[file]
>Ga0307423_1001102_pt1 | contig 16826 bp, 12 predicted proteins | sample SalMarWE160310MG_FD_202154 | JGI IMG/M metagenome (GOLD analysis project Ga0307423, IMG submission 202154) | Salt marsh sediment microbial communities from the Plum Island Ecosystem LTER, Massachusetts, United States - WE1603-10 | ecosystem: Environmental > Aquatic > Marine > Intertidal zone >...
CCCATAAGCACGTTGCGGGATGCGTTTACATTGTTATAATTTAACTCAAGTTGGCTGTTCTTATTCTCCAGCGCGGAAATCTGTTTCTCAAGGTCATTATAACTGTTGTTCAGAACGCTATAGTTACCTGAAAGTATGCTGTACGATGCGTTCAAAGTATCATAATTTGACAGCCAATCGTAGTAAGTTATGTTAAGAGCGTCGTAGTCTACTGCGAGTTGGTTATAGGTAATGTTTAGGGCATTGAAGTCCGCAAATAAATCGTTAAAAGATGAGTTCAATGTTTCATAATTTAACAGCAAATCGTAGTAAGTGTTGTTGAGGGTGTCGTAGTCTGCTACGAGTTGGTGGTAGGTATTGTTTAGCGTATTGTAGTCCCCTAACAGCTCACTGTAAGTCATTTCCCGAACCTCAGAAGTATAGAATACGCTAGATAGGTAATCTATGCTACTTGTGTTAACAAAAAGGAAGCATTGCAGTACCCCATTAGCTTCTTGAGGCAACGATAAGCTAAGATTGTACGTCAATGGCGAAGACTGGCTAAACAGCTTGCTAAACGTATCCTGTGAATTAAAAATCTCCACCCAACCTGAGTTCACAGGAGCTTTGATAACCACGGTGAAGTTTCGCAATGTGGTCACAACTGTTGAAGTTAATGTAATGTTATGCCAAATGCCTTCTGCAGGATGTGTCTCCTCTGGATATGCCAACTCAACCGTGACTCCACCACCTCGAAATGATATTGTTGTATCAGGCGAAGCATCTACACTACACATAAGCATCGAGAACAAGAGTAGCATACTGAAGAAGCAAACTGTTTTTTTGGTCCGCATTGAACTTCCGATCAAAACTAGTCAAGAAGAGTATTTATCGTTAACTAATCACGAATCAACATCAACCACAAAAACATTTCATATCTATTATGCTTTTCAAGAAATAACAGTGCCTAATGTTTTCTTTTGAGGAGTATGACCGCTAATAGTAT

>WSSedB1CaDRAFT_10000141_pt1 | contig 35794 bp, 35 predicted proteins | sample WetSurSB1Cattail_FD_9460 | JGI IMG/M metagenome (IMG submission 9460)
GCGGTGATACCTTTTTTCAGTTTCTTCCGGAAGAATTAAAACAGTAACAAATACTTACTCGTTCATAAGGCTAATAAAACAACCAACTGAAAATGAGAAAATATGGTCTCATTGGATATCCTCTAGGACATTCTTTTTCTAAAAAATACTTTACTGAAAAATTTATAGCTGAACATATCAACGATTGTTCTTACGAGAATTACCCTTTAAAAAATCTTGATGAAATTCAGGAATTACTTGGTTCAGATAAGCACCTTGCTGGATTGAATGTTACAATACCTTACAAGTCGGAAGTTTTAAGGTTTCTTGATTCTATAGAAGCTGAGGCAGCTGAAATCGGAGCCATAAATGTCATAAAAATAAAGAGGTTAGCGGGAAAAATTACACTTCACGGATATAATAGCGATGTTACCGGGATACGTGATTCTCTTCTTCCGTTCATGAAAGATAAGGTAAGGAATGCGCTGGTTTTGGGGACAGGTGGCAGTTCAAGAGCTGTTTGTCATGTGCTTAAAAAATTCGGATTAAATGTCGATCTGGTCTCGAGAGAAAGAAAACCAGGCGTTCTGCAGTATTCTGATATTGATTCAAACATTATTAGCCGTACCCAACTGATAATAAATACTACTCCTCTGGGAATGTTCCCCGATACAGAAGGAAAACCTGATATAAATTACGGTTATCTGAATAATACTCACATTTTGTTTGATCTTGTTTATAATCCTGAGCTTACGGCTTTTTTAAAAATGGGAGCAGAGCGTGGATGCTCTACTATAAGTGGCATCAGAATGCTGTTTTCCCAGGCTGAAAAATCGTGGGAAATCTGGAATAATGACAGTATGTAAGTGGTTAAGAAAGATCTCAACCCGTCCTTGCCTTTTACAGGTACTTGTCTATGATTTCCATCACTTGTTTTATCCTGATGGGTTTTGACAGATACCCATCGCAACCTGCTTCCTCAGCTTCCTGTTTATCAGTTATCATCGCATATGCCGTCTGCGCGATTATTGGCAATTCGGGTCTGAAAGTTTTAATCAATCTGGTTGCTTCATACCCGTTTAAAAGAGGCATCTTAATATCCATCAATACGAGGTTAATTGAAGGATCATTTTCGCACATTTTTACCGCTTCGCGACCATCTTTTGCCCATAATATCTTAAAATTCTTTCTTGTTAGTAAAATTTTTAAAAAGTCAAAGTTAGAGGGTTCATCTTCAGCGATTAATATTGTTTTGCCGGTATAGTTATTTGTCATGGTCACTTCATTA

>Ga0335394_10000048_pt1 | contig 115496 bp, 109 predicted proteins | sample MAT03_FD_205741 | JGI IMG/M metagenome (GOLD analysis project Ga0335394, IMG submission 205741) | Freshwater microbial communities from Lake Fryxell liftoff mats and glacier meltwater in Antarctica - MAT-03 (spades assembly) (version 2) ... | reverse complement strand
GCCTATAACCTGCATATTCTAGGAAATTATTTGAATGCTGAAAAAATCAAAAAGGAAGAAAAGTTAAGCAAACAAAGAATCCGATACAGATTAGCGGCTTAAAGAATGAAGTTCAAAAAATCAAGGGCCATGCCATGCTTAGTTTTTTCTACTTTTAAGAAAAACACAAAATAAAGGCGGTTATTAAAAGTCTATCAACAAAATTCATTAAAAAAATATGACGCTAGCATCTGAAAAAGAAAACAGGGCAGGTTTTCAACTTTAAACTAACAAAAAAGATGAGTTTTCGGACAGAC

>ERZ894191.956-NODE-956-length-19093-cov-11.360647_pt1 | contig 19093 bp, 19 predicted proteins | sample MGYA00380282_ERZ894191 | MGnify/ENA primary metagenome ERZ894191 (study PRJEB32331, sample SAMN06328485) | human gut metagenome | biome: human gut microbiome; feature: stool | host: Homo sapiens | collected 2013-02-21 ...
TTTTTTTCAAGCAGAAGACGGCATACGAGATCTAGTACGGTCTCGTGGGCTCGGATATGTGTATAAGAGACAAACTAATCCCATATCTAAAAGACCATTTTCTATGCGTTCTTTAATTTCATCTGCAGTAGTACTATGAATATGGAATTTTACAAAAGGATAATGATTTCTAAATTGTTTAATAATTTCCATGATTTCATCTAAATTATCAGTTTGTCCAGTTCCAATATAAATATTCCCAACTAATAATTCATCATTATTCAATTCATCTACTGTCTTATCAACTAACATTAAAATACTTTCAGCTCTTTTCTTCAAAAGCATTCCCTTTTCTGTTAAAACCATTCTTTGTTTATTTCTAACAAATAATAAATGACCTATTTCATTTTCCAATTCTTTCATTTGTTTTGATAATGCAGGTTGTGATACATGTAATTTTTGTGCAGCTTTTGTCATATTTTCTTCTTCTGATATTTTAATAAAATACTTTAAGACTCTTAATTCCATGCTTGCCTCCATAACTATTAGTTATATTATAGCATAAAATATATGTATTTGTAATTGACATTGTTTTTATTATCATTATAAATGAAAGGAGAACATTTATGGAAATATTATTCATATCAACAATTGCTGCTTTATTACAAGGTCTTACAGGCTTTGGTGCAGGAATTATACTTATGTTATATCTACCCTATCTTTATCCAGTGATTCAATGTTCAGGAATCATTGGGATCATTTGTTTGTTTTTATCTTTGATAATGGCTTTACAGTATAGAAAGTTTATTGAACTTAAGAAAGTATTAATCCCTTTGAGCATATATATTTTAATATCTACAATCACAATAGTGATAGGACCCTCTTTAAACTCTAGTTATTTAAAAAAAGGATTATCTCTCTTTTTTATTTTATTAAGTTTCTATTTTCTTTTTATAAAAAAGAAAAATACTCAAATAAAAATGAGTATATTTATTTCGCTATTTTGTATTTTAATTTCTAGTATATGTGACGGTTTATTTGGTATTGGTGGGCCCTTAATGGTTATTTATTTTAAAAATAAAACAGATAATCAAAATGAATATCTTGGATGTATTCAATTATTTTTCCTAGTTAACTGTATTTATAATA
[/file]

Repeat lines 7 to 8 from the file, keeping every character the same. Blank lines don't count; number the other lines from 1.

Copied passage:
>ERZ894191.956-NODE-956-length-19093-cov-11.360647_pt1 | contig 19093 bp, 19 predicted proteins | sample MGYA00380282_ERZ894191 | MGnify/ENA primary metagenome ERZ894191 (study PRJEB32331, sample SAMN06328485) | human gut metagenome | biome: human gut microbiome; feature: stool | host: Homo sapiens | collected 2013-02-21 ...
TTTTTTTCAAGCAGAAGACGGCATACGAGATCTAGTACGGTCTCGTGGGCTCGGATATGTGTATAAGAGACAAACTAATCCCATATCTAAAAGACCATTTTCTATGCGTTCTTTAATTTCATCTGCAGTAGTACTATGAATATGGAATTTTACAAAAGGATAATGATTTCTAAATTGTTTAATAATTTCCATGATTTCATCTAAATTATCAGTTTGTCCAGTTCCAATATAAATATTCCCAACTAATAATTCATCATTATTCAATTCATCTACTGTCTTATCAACTAACATTAAAATACTTTCAGCTCTTTTCTTCAAAAGCATTCCCTTTTCTGTTAAAACCATTCTTTGTTTATTTCTAACAAATAATAAATGACCTATTTCATTTTCCAATTCTTTCATTTGTTTTGATAATGCAGGTTGTGATACATGTAATTTTTGTGCAGCTTTTGTCATATTTTCTTCTTCTGATATTTTAATAAAATACTTTAAGACTCTTAATTCCATGCTTGCCTCCATAACTATTAGTTATATTATAGCATAAAATATATGTATTTGTAATTGACATTGTTTTTATTATCATTATAAATGAAAGGAGAACATTTATGGAAATATTATTCATATCAACAATTGCTGCTTTATTACAAGGTCTTACAGGCTTTGGTGCAGGAATTATACTTATGTTATATCTACCCTATCTTTATCCAGTGATTCAATGTTCAGGAATCATTGGGATCATTTGTTTGTTTTTATCTTTGATAATGGCTTTACAGTATAGAAAGTTTATTGAACTTAAGAAAGTATTAATCCCTTTGAGCATATATATTTTAATATCTACAATCACAATAGTGATAGGACCCTCTTTAAACTCTAGTTATTTAAAAAAAGGATTATCTCTCTTTTTTATTTTATTAAGTTTCTATTTTCTTTTTATAAAAAAGAAAAATACTCAAATAAAAATGAGTATATTTATTTCGCTATTTTGTATTTTAATTTCTAGTATATGTGACGGTTTATTTGGTATTGGTGGGCCCTTAATGGTTATTTATTTTAAAAATAAAACAGATAATCAAAATGAATATCTTGGATGTATTCAATTATTTTTCCTAGTTAACTGTATTTATAATA